Last Gang - 2011
Ohbijou's allmusic.com entry reads like a yawn - "Canadian indie-poppers with a folksy style bolstered by a group of talented multi-instrumentalists" could describe so many bands that there should be one page they all just re-direct to. That said, Ohbijou bring just enough weird to make Metal Meets a charming album to listen to and one that will likely get more plays than press.
Casey Mecijia, Ohbijou's lead singer and founder, has a voice that is just distinctive enough to separate her from the long line of Canadian female vocalists from Julie Doiron to Feist, and her brilliance really drives the whole band. She and her sister Jennifer, as well as Heather Kirby, James Bunton, Anissa Hart, and Ryan Carley create some extremely shimmering, pretty little songs.
They use a wide variety of instruments - from glockenspiel and ukulele to harpsichord and harmochord - to craft some creative sonic landscapes that get stuck in your head and keep you coming back for more. Their sound is a lot like Doiron's former band, Eric's Trip, but with a more polished, folksy feel. The album is at once familiar and yet forgettable - you won't remember hearing it but somehow you know all the words the next time it plays.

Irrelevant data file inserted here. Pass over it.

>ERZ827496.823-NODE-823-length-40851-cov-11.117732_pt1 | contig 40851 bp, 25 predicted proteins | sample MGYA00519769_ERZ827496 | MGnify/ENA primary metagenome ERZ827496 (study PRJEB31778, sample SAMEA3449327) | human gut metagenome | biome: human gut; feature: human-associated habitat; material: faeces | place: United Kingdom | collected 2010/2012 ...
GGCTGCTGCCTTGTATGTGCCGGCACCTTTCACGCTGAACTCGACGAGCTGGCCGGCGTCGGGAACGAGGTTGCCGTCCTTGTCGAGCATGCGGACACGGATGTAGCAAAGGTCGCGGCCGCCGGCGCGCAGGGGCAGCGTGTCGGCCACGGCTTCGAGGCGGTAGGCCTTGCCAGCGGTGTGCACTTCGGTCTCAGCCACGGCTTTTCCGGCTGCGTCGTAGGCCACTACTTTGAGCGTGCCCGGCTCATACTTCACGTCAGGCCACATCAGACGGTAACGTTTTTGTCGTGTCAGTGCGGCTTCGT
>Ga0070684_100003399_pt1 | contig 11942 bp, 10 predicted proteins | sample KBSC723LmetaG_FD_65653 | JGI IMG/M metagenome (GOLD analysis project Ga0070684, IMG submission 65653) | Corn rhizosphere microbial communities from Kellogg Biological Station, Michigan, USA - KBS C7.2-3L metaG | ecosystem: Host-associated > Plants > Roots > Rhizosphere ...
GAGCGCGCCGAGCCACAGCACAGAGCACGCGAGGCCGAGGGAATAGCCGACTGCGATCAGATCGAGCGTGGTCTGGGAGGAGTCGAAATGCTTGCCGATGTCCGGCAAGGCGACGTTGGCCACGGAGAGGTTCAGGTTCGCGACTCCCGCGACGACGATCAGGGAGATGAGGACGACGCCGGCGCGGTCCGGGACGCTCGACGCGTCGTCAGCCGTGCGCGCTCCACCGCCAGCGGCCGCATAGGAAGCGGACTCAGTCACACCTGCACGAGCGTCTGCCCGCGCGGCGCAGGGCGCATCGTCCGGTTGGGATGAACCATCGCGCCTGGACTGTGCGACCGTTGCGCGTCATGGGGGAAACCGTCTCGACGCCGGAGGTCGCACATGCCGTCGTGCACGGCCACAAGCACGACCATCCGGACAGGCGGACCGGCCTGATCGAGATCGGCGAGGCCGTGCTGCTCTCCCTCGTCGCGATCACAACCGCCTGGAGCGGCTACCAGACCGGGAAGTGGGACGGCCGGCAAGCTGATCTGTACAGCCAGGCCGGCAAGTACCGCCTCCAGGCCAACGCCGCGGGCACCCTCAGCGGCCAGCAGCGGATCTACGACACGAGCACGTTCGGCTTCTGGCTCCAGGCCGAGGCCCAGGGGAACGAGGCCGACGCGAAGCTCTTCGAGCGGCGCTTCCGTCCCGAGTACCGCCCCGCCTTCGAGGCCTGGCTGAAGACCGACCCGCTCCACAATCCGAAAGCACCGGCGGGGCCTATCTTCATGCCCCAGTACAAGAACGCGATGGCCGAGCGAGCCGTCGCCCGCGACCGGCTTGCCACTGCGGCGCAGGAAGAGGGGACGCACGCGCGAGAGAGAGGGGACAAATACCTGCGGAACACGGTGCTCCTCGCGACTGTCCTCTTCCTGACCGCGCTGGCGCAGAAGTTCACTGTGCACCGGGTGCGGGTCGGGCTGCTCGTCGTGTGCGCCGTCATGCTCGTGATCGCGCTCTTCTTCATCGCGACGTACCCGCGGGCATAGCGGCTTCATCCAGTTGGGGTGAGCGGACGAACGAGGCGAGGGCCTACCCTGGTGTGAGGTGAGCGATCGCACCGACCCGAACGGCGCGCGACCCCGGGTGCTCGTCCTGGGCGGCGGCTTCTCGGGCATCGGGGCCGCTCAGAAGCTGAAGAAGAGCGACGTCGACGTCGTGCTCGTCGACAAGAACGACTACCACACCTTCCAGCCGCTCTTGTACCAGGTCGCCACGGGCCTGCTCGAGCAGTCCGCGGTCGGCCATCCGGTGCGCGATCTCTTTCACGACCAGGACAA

Metal Meets starts off in a dream with 'Niagara' and 'Echo Boy', but when 'Balikbayan' arrives, Ohbijou start to show their true colours. This is a band that split an EP with the Acorn after all; they can't help but let themselves get demurely unhinged. This shows through even more on their later tracks like the brilliant 'Turquoise Lake' and the natural single 'Scalpel Blade'.
With their third record, Ohbijou is moving on from their "arrival" album Beacons and finding out that there are still plenty of places for them to go. While 'St. Francis' off their first LP Swift Feet for Troubling Times may still be their best song and calling card, they are quietly fleshing out one of the most refreshing catalogues around.
Ohbijou seem to have graduated from their old Friends in Bellwoods compilation days in the deep Canadian indie-rock underground to join fellow Bellwooders gone pro like the Rural Alberta Advantage, Timber Timbre, Basia Bulat, and the aforementioned Acorn. This is great news for both the band and anyone who appreciates music that is both beautiful and boundary pushing.
Swift Feet for Troubling Times
Trouble in the Camera Club
Making the Scene: Yorkville and Hip Toronto in the 1960s
University of Toronto Press